Some of the best general overviews of the internalism/externalism debate in epistemology appear in the Internet Encyclopedia of Philosophy (IEP) and the Stanford Encyclopedia of Philosophy (SEP), both of which are free, readily available online resources. For those new to the debate, two good places to start are the IEP article Internalism and Externalism in Epistemology and Pappas 2014 (SEP). Another excellent online introduction to the internalist/externalist distinction appears in Steup 2005, the SEP article on epistemology. For excellent overviews of externalist reliabilist epistemologies, see Goldman and Beddor 2015 (SEP) and Reliabilism (IEP), the latter of which also includes discussion of proper-functionalist, virtue-reliabilist, and sensitivity and safety approaches. Hasan and Fumerton 2016 provides an excellent overview of internalist and externalist foundationalist theories of justification. The IEP article on Evidentialism gives a helpful overview of this internalist approach to epistemic justification, while the IEP article on Epistemic Luck provides a comprehensive overview of internalist and externalist attempts (including modal attempts) to block knowledge-destroying veritic luck. It also includes a discussion of how the Gettier problem impacts the possibility of internalistic second-order knowledge. In addition to these online resources, Laurence BonJour provides a very succinct entry on internalism and externalism in the Blackwell Companion to Epistemology (BonJour 2010a) and a more comprehensive overview of the debate in his book Epistemology (BonJour 2010b). Kim 1993 provides an excellent, nuanced system for classifying theories as internalist or externalist. After identifying introspectibility as the proper epistemological criterion of the internal, Kim argues that the internalism/externalism distinction can be drawn along three different dimensions—grounds, adequacy, and the basing relation—and concludes that the degree to which a theory is internalist (externalist) is a function of the number of dimensions along which it is internalist (externalist). Goldberg 2015 argues that the internalism/externalism debate is best understood as a substantive dispute over whether or not epistemically appropriate belief requires mind-world warrant.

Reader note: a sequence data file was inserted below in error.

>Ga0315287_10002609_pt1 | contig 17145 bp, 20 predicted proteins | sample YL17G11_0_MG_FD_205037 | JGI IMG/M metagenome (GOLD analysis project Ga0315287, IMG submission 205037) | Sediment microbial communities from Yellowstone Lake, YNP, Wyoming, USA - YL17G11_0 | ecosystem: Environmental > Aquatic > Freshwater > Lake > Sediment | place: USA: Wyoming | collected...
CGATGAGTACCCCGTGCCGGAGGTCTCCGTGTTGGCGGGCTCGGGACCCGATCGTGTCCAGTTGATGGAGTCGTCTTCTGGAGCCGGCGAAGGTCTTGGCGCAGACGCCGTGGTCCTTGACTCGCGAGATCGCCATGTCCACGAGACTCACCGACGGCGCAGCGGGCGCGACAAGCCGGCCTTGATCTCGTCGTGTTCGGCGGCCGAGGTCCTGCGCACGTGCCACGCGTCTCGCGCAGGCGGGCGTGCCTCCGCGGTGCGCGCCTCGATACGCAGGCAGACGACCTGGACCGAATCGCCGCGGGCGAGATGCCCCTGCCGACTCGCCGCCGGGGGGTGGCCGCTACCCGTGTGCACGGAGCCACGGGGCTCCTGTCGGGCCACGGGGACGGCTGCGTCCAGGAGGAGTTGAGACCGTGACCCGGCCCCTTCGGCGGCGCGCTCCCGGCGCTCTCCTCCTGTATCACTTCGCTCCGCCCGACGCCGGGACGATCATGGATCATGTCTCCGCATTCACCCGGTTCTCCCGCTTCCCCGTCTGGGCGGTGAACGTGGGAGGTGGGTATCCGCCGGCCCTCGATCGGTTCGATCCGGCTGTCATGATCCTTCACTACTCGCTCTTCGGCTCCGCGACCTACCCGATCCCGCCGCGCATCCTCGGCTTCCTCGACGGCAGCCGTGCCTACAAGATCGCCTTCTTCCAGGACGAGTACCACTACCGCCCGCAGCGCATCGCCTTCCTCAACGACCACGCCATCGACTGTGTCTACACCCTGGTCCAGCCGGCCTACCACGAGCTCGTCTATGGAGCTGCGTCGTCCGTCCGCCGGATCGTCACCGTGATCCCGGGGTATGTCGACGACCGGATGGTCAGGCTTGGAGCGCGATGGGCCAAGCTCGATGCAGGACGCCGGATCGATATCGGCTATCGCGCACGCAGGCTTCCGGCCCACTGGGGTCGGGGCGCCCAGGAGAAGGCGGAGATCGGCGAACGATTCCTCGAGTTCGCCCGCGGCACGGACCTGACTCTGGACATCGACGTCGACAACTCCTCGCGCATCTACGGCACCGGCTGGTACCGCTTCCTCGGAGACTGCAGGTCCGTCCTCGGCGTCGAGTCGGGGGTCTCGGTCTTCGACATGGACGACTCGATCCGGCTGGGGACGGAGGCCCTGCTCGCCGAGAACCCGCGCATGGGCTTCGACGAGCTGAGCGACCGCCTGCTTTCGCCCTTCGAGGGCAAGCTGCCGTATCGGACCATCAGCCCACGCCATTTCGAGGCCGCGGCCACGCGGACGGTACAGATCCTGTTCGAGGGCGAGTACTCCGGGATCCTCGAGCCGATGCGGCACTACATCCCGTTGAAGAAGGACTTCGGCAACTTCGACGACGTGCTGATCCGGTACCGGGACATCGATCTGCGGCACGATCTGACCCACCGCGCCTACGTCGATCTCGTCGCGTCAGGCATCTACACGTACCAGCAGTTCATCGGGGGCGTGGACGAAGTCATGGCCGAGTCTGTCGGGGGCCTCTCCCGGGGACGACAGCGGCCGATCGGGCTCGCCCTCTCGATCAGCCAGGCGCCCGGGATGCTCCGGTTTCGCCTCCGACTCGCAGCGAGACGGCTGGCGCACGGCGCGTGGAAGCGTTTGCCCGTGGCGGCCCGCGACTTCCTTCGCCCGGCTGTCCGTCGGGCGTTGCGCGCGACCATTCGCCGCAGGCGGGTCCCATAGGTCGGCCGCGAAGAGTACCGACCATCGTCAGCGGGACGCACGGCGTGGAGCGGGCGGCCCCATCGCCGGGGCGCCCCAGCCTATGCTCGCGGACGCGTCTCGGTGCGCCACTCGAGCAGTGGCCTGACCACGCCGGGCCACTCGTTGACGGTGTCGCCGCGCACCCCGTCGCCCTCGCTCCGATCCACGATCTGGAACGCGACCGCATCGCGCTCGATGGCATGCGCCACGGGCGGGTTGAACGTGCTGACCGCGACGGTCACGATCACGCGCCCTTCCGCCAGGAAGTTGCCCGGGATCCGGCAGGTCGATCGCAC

• Becker, Kelly. “Reliabilism.” Internet Encyclopedia of Philosophy.

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    A comprehensive overview of various externalistic reliabilist epistemologies, including process reliabilism, proper functionalism, virtue reliabilism, sensitivity-based truth-tracking accounts of knowledge, and safety-based anti-luck epistemologies.

  • BonJour, Laurence. “Externalism/Internalism.” In A Companion to Epistemology. 2d ed. Edited by Jonathan Dancy, Ernest Sosa, and Matthias Steup, 364–368. Malden, MA: Blackwell, 2010a.

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    A very concise overview of the internalism/externalism distinction with respect to epistemic justification. Also contains a brief discussion of internalism and externalism with respect to knowledge and with respect to the content of thought.

  • BonJour, Laurence. “Internalism and Externalism.” In his Epistemology: Classic Problems and Contemporary Responses. 2d ed. By Laurence BonJour, 203–219. Lanham, MD: Rowman and Littlefield, 2010b.

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    A highly accessible overview of the internalist/externalist debate with respect to epistemic justification. Provides an extremely clear explication of the main reasons for and against each approach. This chapter is well suited for introducing undergraduates to the key issues involved in the internalist/externalist debate.

  • Engel, Mylan, Jr. “Epistemic Luck.” Internet Encyclopedia of Philosophy.

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    A comprehensive overview of internalist and externalist attempts to block knowledge-destroying epistemic luck, including modal attempts to rule out veritic luck. Concludes with a discussion of how the Gettier problem impacts the possibility of internalistic second-order knowledge (i.e., the Gettier problem’s impact on the possibility of internalistically knowing that one internalistically knows that p).